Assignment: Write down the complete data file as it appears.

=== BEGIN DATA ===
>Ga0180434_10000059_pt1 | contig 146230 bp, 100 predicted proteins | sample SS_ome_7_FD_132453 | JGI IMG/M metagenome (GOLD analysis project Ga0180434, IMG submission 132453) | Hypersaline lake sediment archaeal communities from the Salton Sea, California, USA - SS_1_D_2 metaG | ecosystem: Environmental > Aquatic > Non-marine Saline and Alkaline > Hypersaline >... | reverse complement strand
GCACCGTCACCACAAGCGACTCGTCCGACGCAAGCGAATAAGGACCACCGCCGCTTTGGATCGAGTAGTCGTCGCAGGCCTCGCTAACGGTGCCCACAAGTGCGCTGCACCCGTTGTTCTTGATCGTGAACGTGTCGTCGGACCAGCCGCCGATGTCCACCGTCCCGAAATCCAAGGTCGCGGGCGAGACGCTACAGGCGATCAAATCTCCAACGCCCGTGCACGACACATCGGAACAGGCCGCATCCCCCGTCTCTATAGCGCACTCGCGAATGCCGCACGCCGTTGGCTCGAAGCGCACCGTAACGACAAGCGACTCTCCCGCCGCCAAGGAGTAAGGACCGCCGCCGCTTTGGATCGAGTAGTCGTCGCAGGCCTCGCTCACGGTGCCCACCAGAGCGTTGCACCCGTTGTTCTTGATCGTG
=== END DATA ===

>Ga0180434_10000059_pt1 | contig 146230 bp, 100 predicted proteins | sample SS_ome_7_FD_132453 | JGI IMG/M metagenome (GOLD analysis project Ga0180434, IMG submission 132453) | Hypersaline lake sediment archaeal communities from the Salton Sea, California, USA - SS_1_D_2 metaG | ecosystem: Environmental > Aquatic > Non-marine Saline and Alkaline > Hypersaline >... | reverse complement strand
GCACCGTCACCACAAGCGACTCGTCCGACGCAAGCGAATAAGGACCACCGCCGCTTTGGATCGAGTAGTCGTCGCAGGCCTCGCTAACGGTGCCCACAAGTGCGCTGCACCCGTTGTTCTTGATCGTGAACGTGTCGTCGGACCAGCCGCCGATGTCCACCGTCCCGAAATCCAAGGTCGCGGGCGAGACGCTACAGGCGATCAAATCTCCAACGCCCGTGCACGACACATCGGAACAGGCCGCATCCCCCGTCTCTATAGCGCACTCGCGAATGCCGCACGCCGTTGGCTCGAAGCGCACCGTAACGACAAGCGACTCTCCCGCCGCCAAGGAGTAAGGACCGCCGCCGCTTTGGATCGAGTAGTCGTCGCAGGCCTCGCTCACGGTGCCCACCAGAGCGTTGCACCCGTTGTTCTTGATCGTG